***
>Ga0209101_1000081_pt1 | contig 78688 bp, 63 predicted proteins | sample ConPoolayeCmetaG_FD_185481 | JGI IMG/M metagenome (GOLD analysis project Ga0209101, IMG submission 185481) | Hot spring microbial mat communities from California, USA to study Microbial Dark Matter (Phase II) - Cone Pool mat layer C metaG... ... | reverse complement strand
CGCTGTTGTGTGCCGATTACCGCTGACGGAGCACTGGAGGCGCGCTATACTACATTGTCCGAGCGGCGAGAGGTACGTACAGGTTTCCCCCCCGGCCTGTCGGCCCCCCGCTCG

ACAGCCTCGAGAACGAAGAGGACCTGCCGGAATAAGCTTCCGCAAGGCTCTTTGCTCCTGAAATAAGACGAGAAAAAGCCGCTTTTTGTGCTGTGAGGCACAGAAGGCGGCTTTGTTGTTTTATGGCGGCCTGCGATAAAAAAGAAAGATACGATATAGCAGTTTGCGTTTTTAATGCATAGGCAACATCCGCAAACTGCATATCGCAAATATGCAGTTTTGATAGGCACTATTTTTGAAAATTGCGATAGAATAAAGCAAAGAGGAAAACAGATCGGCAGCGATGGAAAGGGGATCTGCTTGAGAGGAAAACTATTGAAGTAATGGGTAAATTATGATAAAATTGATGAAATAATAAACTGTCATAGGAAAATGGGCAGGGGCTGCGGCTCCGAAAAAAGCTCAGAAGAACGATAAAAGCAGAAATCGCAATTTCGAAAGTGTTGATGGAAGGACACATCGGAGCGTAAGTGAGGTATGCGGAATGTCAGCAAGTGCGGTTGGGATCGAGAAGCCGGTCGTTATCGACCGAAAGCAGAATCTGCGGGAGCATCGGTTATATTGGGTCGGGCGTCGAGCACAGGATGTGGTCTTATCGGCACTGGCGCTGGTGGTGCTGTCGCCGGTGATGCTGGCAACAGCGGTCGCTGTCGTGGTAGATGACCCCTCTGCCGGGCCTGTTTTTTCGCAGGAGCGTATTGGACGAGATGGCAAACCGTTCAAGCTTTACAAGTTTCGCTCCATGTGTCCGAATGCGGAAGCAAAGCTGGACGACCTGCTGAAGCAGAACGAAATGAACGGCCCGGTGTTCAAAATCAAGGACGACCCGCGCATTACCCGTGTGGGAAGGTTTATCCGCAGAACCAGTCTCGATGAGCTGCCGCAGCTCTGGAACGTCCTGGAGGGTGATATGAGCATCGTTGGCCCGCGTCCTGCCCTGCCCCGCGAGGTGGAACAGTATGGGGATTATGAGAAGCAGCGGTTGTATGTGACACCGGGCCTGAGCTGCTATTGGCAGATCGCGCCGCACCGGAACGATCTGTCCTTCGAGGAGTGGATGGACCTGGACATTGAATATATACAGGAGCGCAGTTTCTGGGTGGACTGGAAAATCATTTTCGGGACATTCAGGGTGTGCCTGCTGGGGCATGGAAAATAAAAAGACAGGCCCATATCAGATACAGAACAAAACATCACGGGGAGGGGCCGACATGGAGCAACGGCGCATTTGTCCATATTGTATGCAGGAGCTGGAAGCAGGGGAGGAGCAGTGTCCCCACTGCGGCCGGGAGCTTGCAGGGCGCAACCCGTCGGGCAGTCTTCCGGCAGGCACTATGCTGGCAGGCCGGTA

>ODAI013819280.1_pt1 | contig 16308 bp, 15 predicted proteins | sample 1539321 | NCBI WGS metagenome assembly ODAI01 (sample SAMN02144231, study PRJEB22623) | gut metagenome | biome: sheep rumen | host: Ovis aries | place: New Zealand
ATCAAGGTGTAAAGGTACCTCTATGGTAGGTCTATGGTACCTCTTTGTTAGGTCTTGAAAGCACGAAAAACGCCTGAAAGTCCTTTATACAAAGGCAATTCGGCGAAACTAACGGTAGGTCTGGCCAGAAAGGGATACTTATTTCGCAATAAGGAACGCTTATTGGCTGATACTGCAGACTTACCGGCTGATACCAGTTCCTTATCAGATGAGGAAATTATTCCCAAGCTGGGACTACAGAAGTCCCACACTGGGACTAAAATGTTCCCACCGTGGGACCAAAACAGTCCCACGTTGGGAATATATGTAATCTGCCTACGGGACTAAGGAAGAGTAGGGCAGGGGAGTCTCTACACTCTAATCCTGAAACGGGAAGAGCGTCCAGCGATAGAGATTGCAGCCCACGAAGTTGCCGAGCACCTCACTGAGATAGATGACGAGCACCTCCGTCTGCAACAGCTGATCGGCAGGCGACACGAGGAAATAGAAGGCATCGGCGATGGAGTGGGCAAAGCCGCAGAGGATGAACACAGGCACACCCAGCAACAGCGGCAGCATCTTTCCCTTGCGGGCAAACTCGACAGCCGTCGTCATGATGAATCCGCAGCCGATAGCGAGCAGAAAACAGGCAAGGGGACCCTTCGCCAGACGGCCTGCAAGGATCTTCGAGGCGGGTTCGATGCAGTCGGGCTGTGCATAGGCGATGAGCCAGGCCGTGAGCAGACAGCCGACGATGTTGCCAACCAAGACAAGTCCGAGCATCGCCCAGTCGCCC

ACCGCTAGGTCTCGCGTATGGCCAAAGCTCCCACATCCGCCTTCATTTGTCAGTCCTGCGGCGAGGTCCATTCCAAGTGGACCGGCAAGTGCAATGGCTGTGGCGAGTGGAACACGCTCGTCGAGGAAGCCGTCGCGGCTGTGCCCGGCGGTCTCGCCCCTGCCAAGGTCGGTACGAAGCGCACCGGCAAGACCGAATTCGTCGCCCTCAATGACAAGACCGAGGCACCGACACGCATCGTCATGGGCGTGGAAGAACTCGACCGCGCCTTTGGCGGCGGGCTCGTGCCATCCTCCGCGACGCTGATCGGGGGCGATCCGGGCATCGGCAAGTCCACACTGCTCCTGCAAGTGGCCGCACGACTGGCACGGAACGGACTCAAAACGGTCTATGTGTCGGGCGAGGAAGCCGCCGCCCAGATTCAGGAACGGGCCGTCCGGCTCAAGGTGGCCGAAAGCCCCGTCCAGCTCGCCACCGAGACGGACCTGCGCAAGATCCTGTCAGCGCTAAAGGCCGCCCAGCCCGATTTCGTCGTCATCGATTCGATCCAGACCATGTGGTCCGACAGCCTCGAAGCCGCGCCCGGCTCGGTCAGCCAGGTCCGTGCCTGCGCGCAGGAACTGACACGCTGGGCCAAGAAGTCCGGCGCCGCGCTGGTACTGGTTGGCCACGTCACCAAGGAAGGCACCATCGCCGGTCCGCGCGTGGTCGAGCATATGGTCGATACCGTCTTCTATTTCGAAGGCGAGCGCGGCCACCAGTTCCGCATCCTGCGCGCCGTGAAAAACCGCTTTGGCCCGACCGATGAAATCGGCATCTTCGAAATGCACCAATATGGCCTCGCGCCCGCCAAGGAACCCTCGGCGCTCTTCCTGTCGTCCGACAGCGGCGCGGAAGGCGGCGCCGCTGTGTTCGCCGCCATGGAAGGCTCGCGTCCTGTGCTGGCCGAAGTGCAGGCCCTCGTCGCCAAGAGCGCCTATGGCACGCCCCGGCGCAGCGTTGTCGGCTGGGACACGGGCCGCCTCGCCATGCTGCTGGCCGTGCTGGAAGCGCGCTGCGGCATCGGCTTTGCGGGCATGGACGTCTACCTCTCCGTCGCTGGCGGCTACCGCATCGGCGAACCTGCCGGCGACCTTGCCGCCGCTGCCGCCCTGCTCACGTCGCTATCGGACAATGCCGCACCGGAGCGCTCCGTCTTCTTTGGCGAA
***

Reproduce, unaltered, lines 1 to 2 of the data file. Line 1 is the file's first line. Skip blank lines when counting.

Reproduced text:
>Ga0209101_1000081_pt1 | contig 78688 bp, 63 predicted proteins | sample ConPoolayeCmetaG_FD_185481 | JGI IMG/M metagenome (GOLD analysis project Ga0209101, IMG submission 185481) | Hot spring microbial mat communities from California, USA to study Microbial Dark Matter (Phase II) - Cone Pool mat layer C metaG... ... | reverse complement strand
CGCTGTTGTGTGCCGATTACCGCTGACGGAGCACTGGAGGCGCGCTATACTACATTGTCCGAGCGGCGAGAGGTACGTACAGGTTTCCCCCCCGGCCTGTCGGCCCCCCGCTCG